For over 20 years, the Astrodome, The Eighth Wonder of the World as it was dubbed when it opened — the first fully air-conditioned indoor stadium — has sat vacant...for the most part. It held an indoor carnival or two in the early oughts. Of course, it was home to thousands of those seeking refuge from Hurricane Katrina in 2005. Beyond that, they've sold the seats and other memorabilia at huge auctions and hosted a couple appreciation days, but that's it.
The problem is that for all those years since the Astros vacated the historic, iconic building for the modern confines of Minute Maid Park, no one really knew what to do with the Dome. It became a political hot potato. No politician wanted to tear it down and be the one that killed Houston's most important piece of architecture, but there wasn't anyone who was willing to ask taxpayers to foot the bill for renovations on a building with little or no purpose.
There were numerous ideas floated from an indoor ski park to a museum to a hotel to more convention space. The latter even went before voters in 2013, where the concept was soundly defeated. But, before he was swept out of office in 2018's blue wave, then Harris County Judge Ed Emmett managed to push through a $105 million measure that would preserve the Dome.
Now that he is gone and current Judge Lina Hidalgo's concerns are far more focused on flood mitigation and the county's failing bond system, the Astrodome has been put on the back burner once again according to a report from the Houston Chronicle.
Hidalgo is quoted as saying, “Until we can make sure that the Astrodome plan makes fiscal sense and makes sense for our community, no major steps will be taken with regard to the project," even saying, the "Astrodome is forever part of our history." Doesn't exactly sound like someone jacked to renovate the former stadium.
There is also this little gem from Ted Powell, who was instrumental in getting the state historic designation that all but guarantees the building won't be demolished (something the folks at the rodeo and Texans would prefer). “It just might be further off,” he said. “You have to have the long-range view.”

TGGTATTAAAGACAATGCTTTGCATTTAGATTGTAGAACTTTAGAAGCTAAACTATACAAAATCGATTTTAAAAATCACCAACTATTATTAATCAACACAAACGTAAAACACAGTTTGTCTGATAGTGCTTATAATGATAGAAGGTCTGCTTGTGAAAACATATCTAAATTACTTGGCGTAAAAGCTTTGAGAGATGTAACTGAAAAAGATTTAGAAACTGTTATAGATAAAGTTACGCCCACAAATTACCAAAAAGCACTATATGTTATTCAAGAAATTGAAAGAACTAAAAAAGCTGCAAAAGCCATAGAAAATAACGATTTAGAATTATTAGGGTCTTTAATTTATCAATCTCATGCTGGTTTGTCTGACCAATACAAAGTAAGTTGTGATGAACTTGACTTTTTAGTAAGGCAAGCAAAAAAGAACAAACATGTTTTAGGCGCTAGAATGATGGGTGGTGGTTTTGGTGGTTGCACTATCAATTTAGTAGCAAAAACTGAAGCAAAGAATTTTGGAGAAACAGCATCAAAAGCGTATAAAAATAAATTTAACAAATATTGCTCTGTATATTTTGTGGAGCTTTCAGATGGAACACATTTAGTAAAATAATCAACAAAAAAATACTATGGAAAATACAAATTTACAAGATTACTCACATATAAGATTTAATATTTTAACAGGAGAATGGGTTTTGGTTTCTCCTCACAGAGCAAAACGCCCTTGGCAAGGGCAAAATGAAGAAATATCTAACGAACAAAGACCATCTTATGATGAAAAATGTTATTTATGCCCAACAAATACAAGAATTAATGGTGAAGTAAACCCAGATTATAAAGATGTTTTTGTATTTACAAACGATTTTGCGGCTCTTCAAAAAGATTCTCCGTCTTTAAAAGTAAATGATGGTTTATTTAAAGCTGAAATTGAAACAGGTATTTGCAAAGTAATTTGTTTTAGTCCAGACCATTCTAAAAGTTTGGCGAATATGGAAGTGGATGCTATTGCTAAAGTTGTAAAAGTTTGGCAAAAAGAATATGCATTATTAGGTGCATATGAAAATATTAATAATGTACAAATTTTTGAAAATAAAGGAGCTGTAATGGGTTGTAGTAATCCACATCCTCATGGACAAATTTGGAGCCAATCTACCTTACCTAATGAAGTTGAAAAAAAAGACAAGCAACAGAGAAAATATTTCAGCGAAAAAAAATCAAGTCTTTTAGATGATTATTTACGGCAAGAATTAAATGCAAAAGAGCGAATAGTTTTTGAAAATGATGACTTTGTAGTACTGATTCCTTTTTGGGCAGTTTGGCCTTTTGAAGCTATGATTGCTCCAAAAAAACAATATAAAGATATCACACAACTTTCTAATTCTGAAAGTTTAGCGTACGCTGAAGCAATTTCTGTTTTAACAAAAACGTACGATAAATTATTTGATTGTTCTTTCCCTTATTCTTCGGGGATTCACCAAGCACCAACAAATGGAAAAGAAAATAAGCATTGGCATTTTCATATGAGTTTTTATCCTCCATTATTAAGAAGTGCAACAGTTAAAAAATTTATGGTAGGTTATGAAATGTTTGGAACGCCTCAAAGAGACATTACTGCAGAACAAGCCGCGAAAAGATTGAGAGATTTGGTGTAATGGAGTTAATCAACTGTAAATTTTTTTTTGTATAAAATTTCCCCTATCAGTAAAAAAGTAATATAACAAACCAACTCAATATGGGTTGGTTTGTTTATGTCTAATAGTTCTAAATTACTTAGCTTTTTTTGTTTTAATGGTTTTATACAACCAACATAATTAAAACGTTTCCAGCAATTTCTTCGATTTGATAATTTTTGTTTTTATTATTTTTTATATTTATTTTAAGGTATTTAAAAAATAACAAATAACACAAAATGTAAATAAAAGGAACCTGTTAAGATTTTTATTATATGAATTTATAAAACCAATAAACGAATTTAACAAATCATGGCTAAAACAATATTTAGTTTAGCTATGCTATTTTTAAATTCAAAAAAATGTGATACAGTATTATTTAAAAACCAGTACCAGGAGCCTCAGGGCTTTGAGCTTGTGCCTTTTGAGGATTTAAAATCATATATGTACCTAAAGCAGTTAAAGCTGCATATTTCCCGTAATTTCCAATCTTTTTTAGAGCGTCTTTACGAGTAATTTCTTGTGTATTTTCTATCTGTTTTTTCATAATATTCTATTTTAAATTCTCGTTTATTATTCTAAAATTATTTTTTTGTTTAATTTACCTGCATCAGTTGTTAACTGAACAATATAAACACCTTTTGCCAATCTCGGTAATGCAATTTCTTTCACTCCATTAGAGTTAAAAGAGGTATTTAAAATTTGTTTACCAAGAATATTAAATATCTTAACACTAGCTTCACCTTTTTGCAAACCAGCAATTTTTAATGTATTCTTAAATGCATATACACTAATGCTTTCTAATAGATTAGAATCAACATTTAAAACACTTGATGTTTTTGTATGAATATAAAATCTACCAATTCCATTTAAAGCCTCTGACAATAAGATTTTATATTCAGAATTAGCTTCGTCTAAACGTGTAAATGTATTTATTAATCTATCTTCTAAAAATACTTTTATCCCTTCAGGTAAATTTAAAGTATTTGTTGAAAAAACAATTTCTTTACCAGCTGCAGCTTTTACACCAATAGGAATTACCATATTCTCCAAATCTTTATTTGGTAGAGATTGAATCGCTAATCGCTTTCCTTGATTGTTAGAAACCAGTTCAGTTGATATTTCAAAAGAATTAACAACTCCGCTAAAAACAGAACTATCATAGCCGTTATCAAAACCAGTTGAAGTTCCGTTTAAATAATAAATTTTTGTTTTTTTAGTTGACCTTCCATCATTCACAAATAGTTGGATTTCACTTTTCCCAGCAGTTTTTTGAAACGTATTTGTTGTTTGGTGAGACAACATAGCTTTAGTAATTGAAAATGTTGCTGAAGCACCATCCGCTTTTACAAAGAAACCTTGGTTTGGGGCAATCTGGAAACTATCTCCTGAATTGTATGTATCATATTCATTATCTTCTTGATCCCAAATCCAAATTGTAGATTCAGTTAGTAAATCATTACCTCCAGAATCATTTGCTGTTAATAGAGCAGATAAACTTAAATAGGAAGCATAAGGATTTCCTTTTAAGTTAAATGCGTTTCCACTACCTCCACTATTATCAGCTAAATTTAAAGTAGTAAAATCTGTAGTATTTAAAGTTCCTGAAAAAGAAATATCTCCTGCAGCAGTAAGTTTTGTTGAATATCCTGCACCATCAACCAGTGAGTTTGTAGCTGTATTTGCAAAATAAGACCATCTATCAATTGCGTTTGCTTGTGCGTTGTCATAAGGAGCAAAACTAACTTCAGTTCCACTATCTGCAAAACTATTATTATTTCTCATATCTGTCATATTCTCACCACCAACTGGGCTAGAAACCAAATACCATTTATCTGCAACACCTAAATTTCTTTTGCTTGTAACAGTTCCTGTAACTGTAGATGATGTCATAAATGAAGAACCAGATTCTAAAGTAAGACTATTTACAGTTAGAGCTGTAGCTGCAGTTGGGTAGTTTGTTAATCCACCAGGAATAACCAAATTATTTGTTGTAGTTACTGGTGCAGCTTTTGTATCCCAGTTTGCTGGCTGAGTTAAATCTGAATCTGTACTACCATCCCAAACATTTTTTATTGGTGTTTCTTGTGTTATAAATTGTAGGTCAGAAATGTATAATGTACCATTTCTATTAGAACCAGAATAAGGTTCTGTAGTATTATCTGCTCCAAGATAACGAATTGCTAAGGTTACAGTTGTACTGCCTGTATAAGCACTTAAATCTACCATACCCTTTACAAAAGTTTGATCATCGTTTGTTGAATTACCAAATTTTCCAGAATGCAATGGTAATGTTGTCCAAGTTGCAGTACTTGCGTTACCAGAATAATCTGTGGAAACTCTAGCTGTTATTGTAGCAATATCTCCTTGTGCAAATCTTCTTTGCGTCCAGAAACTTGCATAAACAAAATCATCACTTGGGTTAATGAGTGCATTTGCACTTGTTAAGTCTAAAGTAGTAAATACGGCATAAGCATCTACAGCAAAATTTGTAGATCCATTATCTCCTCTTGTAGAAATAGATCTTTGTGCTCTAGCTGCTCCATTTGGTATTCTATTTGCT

Yeah, but how long? There is that weird old hotel just rotting near the Pierce Elevated in downtown. It's been like that for maybe a decade, but that is held up with legal obstacles and ownership issues. There are abandoned buildings and homes across the city for a range of reasons. But you'd be hard pressed to find a fairly large facility just collecting cobwebs (and still using taxpayer money to prop up its aging buttresses) on the order of the Dome for twenty-plus years.
The county will tell you it has been vacant officially since 2009, but let's not kid ourselves. It's been a lot longer than that. And yet it sits.
We have written many times in this publication about our support for preserving the Astrodome. We've participated in tours inside the structure on numerous occasions and pleaded for the county to do something...anything...to give this currently withering landmark its due. Still nothing.
We recognize the priorities of the county. Those priorities now are no different than they were in 2018 when this went through commissioners court. It's just not the priority of this particular county judge, which is fine for now. But the entire region deserves some kind of closure on this damn building. Honestly, we're sick of talking about it and we're certain Houstonians are tired of reading about it.
And, still, here we are, where we and the Astrodome have been for more than 20 years. Hopefully, it won't take another 20 to get something done, but we aren't holding our breath.